Galatians 2:20 I have been crucified with Christ; it is no longer I who live, but Christ who lives in me; and the life I now live in the flesh I live by faith in the Son of God, who loved me and gave himself for me.
Galatians 6:17 Henceforth let no man trouble me; for I bear on my body the marks of Jesus.
Philippians 3:10 that I may know him and the power of his resurrection, and may share his sufferings, becoming like him in his death,
Colossians 1:24 Now I rejoice in my sufferings for your sake, and in my flesh I complete what is lacking in Christ’s afflictions for the sake of his body, that is, the church,
2 Timothy 4:6 For I am already on the point of being sacrificed; the time of my departure has come.(cf. 2:10)
1 Peter 4:13 But rejoice in so far as you share Christ’s sufferings, that you may also rejoice and be glad when his glory is revealed.
Calvin himself elsewhere applies the above teachings to a type of participation in the cross: a thing not all that different from what Catholics believe regarding the Sacrifice of the Mass:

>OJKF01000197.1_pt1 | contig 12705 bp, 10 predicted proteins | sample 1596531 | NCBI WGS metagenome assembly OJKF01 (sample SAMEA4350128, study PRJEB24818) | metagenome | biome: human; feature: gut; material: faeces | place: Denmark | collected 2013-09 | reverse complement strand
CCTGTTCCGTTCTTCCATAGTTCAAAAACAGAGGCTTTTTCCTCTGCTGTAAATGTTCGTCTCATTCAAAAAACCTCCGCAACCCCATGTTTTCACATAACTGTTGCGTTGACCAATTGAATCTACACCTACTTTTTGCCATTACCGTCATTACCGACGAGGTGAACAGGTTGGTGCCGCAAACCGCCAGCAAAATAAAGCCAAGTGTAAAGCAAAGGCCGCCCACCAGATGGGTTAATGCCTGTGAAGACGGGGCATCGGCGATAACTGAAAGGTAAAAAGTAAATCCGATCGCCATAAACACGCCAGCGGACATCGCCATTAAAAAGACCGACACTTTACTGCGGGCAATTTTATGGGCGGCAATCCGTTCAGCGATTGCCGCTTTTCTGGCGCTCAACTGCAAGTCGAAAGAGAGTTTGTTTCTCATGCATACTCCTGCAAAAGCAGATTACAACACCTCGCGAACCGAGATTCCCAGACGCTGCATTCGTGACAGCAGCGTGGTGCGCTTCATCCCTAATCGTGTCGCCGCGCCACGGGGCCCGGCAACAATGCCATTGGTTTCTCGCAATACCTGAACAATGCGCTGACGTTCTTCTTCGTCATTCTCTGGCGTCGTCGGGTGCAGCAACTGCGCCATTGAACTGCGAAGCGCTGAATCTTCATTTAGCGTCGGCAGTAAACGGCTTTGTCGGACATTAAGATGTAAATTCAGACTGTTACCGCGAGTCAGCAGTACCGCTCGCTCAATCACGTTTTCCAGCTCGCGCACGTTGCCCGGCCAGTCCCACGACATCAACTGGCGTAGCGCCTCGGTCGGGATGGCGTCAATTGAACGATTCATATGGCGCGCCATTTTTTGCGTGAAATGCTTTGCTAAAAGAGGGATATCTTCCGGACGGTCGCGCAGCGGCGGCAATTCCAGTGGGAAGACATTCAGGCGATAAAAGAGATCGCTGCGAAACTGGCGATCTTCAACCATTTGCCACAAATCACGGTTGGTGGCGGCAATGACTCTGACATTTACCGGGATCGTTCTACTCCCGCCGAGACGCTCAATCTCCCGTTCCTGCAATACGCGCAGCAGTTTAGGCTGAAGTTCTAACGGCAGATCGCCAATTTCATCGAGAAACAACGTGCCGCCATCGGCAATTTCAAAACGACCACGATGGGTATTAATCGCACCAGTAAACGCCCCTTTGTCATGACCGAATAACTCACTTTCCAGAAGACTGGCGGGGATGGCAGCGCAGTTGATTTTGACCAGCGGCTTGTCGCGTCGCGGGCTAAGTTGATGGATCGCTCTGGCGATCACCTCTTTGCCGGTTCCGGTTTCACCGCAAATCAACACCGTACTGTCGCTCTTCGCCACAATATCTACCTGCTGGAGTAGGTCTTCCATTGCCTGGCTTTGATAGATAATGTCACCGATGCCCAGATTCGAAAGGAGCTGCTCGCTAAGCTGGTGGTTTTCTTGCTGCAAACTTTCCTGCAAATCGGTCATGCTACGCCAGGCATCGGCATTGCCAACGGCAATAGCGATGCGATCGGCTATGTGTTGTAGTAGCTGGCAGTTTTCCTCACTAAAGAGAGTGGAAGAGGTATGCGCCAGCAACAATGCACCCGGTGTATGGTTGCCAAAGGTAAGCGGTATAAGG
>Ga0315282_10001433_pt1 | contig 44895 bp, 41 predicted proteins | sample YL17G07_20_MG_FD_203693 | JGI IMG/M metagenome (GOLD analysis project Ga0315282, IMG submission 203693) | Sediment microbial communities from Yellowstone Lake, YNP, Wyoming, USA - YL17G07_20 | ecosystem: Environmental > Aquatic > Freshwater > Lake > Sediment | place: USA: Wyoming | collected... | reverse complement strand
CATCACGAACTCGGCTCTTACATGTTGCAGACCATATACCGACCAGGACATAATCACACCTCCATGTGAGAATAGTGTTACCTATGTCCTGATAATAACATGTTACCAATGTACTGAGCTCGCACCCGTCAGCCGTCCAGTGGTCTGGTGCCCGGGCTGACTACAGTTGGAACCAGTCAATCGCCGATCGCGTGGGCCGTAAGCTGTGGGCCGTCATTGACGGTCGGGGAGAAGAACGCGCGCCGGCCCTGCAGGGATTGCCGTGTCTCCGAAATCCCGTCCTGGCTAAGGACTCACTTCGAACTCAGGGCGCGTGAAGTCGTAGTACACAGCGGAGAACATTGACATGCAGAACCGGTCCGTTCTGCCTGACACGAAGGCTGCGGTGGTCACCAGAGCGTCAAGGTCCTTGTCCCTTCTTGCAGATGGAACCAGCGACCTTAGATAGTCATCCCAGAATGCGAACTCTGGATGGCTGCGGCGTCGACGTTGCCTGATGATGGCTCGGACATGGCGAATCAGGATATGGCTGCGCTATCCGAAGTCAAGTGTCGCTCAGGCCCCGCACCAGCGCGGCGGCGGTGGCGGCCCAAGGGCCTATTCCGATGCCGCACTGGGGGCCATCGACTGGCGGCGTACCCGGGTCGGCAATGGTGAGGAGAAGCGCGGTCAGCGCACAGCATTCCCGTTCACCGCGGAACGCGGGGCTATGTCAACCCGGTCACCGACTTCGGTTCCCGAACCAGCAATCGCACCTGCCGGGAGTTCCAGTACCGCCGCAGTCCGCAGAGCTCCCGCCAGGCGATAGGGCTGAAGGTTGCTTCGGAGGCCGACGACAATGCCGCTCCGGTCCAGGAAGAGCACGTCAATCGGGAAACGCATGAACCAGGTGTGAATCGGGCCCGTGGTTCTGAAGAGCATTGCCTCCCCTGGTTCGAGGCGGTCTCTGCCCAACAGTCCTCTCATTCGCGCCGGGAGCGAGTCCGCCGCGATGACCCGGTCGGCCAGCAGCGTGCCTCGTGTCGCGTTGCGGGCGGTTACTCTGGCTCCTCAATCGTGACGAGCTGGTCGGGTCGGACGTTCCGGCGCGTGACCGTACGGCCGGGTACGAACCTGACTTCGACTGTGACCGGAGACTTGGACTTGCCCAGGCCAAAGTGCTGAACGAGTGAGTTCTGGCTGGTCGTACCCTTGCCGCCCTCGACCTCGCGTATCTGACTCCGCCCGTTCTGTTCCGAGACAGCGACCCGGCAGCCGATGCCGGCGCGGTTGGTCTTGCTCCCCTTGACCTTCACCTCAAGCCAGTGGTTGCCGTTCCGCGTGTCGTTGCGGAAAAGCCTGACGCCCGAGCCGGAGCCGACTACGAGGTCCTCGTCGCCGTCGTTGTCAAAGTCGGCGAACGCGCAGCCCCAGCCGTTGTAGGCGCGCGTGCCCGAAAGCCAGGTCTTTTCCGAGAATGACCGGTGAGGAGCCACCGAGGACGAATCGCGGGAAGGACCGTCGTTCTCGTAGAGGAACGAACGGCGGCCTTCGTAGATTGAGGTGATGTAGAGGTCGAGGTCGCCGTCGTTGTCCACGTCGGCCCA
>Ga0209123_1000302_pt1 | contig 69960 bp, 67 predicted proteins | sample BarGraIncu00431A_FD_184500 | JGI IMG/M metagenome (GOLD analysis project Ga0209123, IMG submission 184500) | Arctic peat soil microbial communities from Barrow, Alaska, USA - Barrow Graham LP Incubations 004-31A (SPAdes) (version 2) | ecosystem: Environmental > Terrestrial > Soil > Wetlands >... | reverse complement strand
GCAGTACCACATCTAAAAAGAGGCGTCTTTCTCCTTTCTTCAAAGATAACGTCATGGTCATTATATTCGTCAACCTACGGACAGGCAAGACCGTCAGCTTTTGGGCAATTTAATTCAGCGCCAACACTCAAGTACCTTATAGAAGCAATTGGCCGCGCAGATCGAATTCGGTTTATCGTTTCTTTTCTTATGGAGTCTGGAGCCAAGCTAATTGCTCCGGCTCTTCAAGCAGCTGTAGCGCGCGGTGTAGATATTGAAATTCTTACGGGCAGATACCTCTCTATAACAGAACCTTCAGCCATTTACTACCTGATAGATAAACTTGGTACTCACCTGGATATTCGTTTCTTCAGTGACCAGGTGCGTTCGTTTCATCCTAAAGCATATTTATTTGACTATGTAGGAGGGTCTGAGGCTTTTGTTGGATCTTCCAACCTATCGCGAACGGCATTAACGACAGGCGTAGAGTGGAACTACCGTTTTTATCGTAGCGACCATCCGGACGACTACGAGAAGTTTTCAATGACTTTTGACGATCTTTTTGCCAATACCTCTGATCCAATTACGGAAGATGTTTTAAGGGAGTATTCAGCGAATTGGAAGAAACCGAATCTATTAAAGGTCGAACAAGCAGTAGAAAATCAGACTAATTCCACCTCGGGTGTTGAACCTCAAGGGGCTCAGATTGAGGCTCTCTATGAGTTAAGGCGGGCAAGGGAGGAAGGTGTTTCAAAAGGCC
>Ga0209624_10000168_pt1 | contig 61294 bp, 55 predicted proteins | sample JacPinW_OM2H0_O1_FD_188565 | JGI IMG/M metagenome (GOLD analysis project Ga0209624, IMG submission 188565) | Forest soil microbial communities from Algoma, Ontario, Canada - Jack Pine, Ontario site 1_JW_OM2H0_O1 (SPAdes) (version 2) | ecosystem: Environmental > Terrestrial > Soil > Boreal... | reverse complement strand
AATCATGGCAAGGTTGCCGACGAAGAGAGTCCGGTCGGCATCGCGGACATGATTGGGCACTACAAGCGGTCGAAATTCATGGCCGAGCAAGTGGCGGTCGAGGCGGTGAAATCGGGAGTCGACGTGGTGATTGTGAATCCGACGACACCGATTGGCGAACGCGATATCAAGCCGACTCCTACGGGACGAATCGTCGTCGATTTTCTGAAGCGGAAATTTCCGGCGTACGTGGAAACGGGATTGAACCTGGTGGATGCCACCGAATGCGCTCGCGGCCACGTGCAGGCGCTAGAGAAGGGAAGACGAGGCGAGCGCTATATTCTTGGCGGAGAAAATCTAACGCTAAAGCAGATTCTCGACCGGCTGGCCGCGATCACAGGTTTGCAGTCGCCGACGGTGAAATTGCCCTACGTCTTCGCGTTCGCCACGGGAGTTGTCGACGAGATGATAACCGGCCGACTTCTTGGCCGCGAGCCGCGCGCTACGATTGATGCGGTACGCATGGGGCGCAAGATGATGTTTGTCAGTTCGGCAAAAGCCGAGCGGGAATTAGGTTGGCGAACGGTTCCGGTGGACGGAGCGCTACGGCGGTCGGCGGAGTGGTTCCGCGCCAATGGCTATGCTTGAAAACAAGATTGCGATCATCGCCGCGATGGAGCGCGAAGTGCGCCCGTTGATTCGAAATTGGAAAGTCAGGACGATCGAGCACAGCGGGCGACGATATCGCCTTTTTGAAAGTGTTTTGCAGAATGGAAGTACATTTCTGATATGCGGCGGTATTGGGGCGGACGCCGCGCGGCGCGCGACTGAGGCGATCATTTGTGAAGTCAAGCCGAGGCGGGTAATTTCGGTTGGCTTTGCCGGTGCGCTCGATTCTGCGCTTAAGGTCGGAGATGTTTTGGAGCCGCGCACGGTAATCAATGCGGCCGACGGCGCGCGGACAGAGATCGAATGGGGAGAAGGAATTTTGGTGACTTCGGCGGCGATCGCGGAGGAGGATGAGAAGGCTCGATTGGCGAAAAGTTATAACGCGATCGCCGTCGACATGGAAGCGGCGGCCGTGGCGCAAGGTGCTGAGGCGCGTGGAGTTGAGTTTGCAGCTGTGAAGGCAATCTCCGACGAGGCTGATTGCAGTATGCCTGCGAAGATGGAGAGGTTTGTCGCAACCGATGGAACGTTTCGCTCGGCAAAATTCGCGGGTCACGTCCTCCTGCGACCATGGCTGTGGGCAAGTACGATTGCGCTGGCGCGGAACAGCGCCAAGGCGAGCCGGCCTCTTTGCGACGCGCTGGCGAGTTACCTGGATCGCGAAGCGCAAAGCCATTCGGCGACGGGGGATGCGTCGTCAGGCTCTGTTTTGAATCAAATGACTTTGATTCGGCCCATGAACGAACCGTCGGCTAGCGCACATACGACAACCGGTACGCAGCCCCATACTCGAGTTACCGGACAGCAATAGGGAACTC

[B]y fellowship with him he mortifies our earthly members that they may not afterwards exert themselves in action, and kill the old man, that he may not hereafter be in vigour and bring forth fruit. An effect of his burials moreover is that we as his fellows are buried to sin. For when the Apostle says, that we are ingrafted into the likeness of Christ’s deaths and that we are buried with him unto sin, that by his cross the world is crucified unto us and we unto the world, and that we are dead with him, he not only exhorts us to manifest an example of his death, but declares that there is an efficacy in it which should appear in all Christians, if they would not render his death unfruitful and useless. Accordingly in the death and burial of Christ a twofold blessing is set before us—viz. deliverance from death, to which we were enslaved, and the mortification of our flesh (Rom. 6:5; Gal. 2:19, 6:14; Col. 3:3). (Inst., II, 16:7)
Calvin also shows that he comprehends a large part of the Catholic understanding of the importance of the Mass: the centrality of the cross and Jesus’ sacrifice:
Nor is this to be wondered at; for, as another Apostle declares, Christ, “through the eternal Spirit, offered himself without spot to God,” (Heb. 9:14), and hence that transformation of the cross which were otherwise against its nature. But that these things may take deep root and have their seat in our inmost hearts, we must never lose sight of sacrifice and ablution. For, were not Christ a victim, we could have no sure conviction of his being . . . our substitute-ransom and propitiation. (Inst., II, 16:6)